The Great 1980s Movie/Music Video Crossover

Lots of famous film directors have directed lots of famous music videos*, but in the 1980s a perfect confluence of talent, cocaine and nascent synergy produced some truly singular music video tie-ins, made by and often starring the directors of the film themselves. Sunglasses, mock(?) seriousness and an utter lack of self awareness, along with judicious re-use/seamless integration of movie clips** was the name of the game back then. Here are some of my particular favourites.

1. John Carpenter / “Big Trouble In Little China” by The Coup De Villes (1986)

There is no better example than this, in at number one – John Carpenter, the writer-director-producer-composer whose minimalist synth scores had put him at the top of the quadruple threat movie making list, proves that in the 1980s no matter how successful you were in your given career, you really just wanted to be the singer in a rock and roll band. Hence The Coup De Villes, Carpenter’s jam band who produced one full, not pretend album (Waiting Out The Eighties) and this, the theme tune to his perennially underrated Big Trouble In Little China.

2. William Friedkin / “To Live And Die In LA” by Wang Chung (1985)

William Friedkin’s To Live And Die In LA not only brought us the classic buddy cop “I’m too old for this shit” line, two years before Lethal Weapon, but also a none-more-80s soundtrack from none-more-80s band Wang Chung, who genuinely picked their own name, and not even as a joke. Friedkin cameos throughout with the novel application of the video’s central conceit – we are watching them record the music/make the music video! Kudos too, for the inclusion of one of cinema’s most vivid, apparently MTV-friendly, human eviscerations.

3. Ron Howard / “Gravity” by Michael Sembello (1985)

Another two or three boxes ticked – director cameo via an extended Ron Howard introduction AND he’s wearing sunglasses. In a darkened room. Then there’s the verite shot of the recording equipment at the start and the creative insertion of Cocoon footage into a minor masterpiece of cack-handed, 1980s neo-psychedelia. As Ron explains, “Michael loved Cocoon. He seemed to identify with it in an almost…unnatural way.”

4. Richard Donner / “Goonies R Good Enough” by Cyndi Lauper (1985)

A quintessentially 1980s barnstormer featuring practically the entire cast of The Goonies, with cameos from a range of WWF wrestlers (including Roddy “They Live” Piper), producer Steven Spielberg and even,  as a trio of female pirates, the freakin’ Bangles. This, sadly, is the short version.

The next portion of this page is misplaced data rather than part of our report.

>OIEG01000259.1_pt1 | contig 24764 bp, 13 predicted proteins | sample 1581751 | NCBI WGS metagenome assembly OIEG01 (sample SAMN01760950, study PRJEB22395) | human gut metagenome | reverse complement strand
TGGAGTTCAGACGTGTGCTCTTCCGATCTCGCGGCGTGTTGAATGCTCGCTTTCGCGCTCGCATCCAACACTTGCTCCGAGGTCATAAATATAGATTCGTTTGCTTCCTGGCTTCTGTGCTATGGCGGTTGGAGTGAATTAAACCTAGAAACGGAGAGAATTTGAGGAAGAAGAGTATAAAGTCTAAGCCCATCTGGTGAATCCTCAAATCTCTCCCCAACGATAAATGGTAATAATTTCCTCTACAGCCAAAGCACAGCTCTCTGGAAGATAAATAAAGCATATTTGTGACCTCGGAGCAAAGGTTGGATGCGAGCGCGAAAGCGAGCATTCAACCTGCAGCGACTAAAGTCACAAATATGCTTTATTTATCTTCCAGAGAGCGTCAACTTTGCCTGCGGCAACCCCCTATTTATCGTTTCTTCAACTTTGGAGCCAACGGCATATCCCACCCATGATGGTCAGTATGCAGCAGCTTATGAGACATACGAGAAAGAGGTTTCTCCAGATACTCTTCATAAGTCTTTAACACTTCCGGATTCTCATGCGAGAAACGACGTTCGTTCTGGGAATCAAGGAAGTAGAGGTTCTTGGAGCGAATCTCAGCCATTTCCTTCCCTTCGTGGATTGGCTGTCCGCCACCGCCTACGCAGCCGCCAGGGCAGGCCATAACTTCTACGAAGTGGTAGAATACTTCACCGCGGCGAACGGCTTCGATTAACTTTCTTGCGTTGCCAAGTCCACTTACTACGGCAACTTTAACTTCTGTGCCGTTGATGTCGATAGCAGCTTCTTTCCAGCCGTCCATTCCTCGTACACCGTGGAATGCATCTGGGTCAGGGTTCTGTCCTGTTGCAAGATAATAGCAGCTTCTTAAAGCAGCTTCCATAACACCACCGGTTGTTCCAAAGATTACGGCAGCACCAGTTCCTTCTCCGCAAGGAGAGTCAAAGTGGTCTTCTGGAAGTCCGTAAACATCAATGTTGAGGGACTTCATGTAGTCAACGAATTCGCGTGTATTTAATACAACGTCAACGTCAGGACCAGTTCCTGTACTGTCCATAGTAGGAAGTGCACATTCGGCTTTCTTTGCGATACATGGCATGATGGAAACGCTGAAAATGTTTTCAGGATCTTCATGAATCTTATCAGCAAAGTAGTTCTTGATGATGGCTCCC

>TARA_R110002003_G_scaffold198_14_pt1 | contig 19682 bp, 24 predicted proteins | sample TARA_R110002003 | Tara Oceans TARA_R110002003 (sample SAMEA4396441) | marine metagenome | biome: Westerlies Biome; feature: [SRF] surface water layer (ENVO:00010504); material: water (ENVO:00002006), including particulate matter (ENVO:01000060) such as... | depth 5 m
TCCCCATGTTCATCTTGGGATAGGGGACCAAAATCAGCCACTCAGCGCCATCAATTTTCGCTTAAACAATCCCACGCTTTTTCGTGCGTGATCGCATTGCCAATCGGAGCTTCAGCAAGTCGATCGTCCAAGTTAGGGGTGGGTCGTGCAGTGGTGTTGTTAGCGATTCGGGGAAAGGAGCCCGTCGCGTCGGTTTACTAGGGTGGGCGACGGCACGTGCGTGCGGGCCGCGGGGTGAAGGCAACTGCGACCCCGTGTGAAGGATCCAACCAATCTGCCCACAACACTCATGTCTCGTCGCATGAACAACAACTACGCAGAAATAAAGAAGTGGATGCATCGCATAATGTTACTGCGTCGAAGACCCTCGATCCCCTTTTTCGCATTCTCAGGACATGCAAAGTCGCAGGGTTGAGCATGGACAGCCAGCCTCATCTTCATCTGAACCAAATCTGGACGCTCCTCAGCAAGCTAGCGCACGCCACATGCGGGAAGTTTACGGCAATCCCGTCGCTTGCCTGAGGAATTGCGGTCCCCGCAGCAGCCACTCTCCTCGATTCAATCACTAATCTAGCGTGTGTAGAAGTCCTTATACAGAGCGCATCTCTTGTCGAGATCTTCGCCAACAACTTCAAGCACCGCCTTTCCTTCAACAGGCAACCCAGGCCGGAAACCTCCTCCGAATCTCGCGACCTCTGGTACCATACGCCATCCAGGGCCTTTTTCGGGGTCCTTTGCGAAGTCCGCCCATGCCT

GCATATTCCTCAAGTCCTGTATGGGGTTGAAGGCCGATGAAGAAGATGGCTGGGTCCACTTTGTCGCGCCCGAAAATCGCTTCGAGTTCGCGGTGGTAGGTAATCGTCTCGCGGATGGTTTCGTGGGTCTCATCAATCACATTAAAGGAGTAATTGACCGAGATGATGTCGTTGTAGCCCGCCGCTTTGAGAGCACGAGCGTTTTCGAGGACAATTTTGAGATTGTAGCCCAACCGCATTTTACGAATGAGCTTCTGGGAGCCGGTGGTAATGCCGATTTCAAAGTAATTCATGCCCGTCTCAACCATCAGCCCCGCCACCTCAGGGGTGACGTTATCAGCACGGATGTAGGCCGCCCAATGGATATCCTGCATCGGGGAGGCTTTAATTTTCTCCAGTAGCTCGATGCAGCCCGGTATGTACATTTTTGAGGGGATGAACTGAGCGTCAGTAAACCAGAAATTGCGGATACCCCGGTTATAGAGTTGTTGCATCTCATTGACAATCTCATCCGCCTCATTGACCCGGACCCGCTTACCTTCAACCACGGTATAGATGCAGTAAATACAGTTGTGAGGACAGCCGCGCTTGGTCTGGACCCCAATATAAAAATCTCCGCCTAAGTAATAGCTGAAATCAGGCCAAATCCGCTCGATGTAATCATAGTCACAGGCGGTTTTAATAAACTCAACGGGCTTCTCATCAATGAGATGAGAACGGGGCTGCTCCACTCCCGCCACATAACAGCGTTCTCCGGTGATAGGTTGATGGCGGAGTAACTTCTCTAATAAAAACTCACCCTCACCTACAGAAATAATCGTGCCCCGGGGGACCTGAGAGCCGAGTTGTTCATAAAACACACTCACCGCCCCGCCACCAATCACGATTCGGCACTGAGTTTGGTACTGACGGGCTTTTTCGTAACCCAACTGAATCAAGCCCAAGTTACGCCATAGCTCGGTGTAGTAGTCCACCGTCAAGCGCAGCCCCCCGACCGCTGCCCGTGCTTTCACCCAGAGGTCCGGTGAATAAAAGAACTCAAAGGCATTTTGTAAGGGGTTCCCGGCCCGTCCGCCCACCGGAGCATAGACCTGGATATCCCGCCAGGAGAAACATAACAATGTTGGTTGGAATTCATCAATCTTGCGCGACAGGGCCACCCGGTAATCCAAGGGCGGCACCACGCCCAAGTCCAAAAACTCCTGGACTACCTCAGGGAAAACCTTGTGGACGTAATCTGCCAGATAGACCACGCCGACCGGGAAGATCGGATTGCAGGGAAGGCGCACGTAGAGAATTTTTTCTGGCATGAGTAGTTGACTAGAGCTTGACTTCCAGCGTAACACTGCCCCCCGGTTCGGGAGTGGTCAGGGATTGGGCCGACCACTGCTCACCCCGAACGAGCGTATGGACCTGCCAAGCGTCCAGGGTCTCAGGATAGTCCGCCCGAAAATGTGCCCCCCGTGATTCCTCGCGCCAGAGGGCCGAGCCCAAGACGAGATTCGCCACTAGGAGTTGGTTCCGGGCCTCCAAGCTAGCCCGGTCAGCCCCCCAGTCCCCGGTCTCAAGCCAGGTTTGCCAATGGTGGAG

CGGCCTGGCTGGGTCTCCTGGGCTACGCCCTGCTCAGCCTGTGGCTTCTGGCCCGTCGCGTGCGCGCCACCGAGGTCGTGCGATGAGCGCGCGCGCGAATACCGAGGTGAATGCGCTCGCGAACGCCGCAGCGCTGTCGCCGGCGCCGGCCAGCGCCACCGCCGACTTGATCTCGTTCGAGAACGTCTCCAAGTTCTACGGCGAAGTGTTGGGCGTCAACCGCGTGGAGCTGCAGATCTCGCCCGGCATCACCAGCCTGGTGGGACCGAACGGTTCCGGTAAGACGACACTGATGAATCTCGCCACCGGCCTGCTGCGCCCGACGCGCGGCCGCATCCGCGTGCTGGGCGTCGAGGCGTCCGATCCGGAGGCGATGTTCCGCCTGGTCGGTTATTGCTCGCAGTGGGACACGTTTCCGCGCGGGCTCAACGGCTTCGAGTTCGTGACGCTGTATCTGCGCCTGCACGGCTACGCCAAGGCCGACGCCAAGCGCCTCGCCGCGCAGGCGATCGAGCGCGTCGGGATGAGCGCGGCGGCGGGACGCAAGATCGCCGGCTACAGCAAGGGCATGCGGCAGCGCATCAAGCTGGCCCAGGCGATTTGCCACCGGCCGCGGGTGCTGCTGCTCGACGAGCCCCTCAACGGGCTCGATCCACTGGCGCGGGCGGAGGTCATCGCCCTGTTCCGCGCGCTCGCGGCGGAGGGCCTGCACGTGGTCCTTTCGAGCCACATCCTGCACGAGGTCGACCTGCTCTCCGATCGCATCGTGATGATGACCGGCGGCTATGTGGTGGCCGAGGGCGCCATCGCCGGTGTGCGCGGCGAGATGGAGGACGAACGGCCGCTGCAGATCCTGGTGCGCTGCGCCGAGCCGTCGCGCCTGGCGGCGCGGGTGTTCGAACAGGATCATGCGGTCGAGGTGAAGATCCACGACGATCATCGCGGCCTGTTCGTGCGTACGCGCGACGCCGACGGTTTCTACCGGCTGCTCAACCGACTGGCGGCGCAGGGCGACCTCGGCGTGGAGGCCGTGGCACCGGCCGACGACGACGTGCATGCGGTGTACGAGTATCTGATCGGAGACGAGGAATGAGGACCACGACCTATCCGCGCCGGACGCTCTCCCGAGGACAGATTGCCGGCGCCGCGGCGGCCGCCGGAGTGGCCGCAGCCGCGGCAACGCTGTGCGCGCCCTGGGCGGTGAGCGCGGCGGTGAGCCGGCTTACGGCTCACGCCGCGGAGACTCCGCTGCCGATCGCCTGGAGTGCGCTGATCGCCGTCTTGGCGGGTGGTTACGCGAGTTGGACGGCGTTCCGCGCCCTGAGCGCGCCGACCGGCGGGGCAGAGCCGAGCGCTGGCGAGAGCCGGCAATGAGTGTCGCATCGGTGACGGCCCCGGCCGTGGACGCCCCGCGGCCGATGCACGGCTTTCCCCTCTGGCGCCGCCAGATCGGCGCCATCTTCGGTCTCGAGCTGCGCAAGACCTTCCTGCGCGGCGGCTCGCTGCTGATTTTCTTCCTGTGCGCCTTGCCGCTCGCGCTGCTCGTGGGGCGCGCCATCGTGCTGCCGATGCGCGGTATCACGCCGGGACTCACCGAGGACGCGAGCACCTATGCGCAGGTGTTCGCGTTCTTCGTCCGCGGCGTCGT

5. Tony Scott / “Danger Zone” by Kenny Loggins

Where a sweaty, apparently hungover Kenny Loggins variously wears sunglasses indoors, struggles to get out of bed, takes photographs of his penis and masturbates to flashbacks of Top Gun. Unlike the movie, there’s no homosexual subtext to the music video per se, but mechanophiliacs may empathise with Loggins’ passion for Tomcats.

BONUS: James Cameron / “Reach” by Martini Ranch (1988)

This is just a bonus, given that it’s not from a film soundtrack, but instead sees King of the World James Cameron direct one of his regulars, Bill Paxton, in an epic 7-minute promo for Paxton’s pleasingly 80s-sounding band, Martini Ranch. “Reach” also features a bunch of other Cameron regulars, embellished by cast members of Near Dark, Bud “Harold and Maude” Cort and human avatar of the period of time between 31st December 1979 and January 1st 1990, Edward Ernest “Judge” Reinhold Jr.


* Not counting the many that came up from music video directing – Anton Corbijn, Jonathan Dayton and Valerie Faris,  Michel Gondry,  Jonathan Glazer, Spike Jonze, Mark Romanek, Tarsem Singh et al – here’s an inexhaustive list:

Michael Bay (“I Would Do Anything For Love (But I Won’t Do That)” by Meat Loaf)

Kathryn Bigelow (“Touched By The Hand Of God” by New Order)

Tim Burton (“Here With Me” by The Killers)

Sofia Coppola (“I Just Don’t Know What To Do With Myself” by The White Stripes)

Brian De Palma (“Dancing In The Dark” by Bruce Springsteen)

Jonathan Demme (“Genius Of Love” by Tom Tom Club)

David Fincher (“Cradle Of Love” by Billy Idol)

John Landis (“Thriller” by Michael Jackson)

Spike Lee (“Fight The Power” by Public Enemy)

David Lynch (“I Predict” by Sparks)

Gaspar Noe (“We No Who U R” by Nick Cave and the Bad Seeds)

Sam Peckinpah (“Valotte” by Julian Lennon)

George A Romero (“Scream!” by The Misfits)

Martin Scorsese (“Bad” by Michael Jackson)

Gus Van Sant (“Under The Bridge” by Red Hot Chili Peppers)

And a special mention for Simon “Con Air” West  who is responsible for “Never Gonna Give You Up” by Rick Astley (on its way to 100 million views thanks to the rickrolling phenomenon).

** An honourable tradition continued in Julien Temple’s 1991 clip for Bryan Adams’ “(Everything I Do) I Do It For You”, and which reached apotheosis with Paul Thomas Anderson’s video for “Save Me” by Aimee Mann (1999).

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One Response to The Great 1980s Movie/Music Video Crossover

  1. Mike says:

    I am looking for a short film that MTV used to play called “Gravity” it was a spoof on some 60’s educational films for High School, and it came out around 1984

    Like

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